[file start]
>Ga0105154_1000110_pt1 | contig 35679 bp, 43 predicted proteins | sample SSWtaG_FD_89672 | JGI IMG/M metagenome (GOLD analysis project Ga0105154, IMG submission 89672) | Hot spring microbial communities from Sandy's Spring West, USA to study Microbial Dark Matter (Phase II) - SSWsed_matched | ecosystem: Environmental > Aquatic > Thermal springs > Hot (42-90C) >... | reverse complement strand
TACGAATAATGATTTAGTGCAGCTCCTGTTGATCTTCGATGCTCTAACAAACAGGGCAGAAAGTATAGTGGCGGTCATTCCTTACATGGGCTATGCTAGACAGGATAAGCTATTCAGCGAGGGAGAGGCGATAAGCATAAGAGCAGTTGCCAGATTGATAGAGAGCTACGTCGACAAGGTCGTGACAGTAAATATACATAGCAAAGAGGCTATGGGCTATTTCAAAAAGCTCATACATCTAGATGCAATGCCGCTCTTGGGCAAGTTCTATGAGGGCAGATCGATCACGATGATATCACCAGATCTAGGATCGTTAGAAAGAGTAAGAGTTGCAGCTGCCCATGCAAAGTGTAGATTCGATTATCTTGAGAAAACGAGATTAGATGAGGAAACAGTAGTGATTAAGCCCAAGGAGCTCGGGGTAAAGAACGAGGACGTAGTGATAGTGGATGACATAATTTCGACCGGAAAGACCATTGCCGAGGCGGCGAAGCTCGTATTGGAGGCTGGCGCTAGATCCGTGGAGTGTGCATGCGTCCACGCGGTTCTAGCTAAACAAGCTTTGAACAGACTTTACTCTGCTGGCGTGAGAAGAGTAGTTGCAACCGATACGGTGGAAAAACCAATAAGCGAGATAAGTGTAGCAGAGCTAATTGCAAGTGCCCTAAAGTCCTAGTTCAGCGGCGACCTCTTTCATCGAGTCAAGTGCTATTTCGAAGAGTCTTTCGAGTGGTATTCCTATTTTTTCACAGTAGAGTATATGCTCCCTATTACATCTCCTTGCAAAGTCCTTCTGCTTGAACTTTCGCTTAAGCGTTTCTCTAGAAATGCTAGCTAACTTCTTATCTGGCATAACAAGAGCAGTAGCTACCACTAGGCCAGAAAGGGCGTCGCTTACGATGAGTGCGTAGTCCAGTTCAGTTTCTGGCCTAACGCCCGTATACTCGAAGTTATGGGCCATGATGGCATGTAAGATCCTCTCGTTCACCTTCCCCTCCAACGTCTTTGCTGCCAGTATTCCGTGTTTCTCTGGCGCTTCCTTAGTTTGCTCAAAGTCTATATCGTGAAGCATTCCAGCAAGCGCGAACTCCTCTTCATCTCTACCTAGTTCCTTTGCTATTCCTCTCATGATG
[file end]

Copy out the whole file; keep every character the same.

>Ga0105154_1000110_pt1 | contig 35679 bp, 43 predicted proteins | sample SSWtaG_FD_89672 | JGI IMG/M metagenome (GOLD analysis project Ga0105154, IMG submission 89672) | Hot spring microbial communities from Sandy's Spring West, USA to study Microbial Dark Matter (Phase II) - SSWsed_matched | ecosystem: Environmental > Aquatic > Thermal springs > Hot (42-90C) >... | reverse complement strand
TACGAATAATGATTTAGTGCAGCTCCTGTTGATCTTCGATGCTCTAACAAACAGGGCAGAAAGTATAGTGGCGGTCATTCCTTACATGGGCTATGCTAGACAGGATAAGCTATTCAGCGAGGGAGAGGCGATAAGCATAAGAGCAGTTGCCAGATTGATAGAGAGCTACGTCGACAAGGTCGTGACAGTAAATATACATAGCAAAGAGGCTATGGGCTATTTCAAAAAGCTCATACATCTAGATGCAATGCCGCTCTTGGGCAAGTTCTATGAGGGCAGATCGATCACGATGATATCACCAGATCTAGGATCGTTAGAAAGAGTAAGAGTTGCAGCTGCCCATGCAAAGTGTAGATTCGATTATCTTGAGAAAACGAGATTAGATGAGGAAACAGTAGTGATTAAGCCCAAGGAGCTCGGGGTAAAGAACGAGGACGTAGTGATAGTGGATGACATAATTTCGACCGGAAAGACCATTGCCGAGGCGGCGAAGCTCGTATTGGAGGCTGGCGCTAGATCCGTGGAGTGTGCATGCGTCCACGCGGTTCTAGCTAAACAAGCTTTGAACAGACTTTACTCTGCTGGCGTGAGAAGAGTAGTTGCAACCGATACGGTGGAAAAACCAATAAGCGAGATAAGTGTAGCAGAGCTAATTGCAAGTGCCCTAAAGTCCTAGTTCAGCGGCGACCTCTTTCATCGAGTCAAGTGCTATTTCGAAGAGTCTTTCGAGTGGTATTCCTATTTTTTCACAGTAGAGTATATGCTCCCTATTACATCTCCTTGCAAAGTCCTTCTGCTTGAACTTTCGCTTAAGCGTTTCTCTAGAAATGCTAGCTAACTTCTTATCTGGCATAACAAGAGCAGTAGCTACCACTAGGCCAGAAAGGGCGTCGCTTACGATGAGTGCGTAGTCCAGTTCAGTTTCTGGCCTAACGCCCGTATACTCGAAGTTATGGGCCATGATGGCATGTAAGATCCTCTCGTTCACCTTCCCCTCCAACGTCTTTGCTGCCAGTATTCCGTGTTTCTCTGGCGCTTCCTTAGTTTGCTCAAAGTCTATATCGTGAAGCATTCCAGCAAGCGCGAACTCCTCTTCATCTCTACCTAGTTCCTTTGCTATTCCTCTCATGATG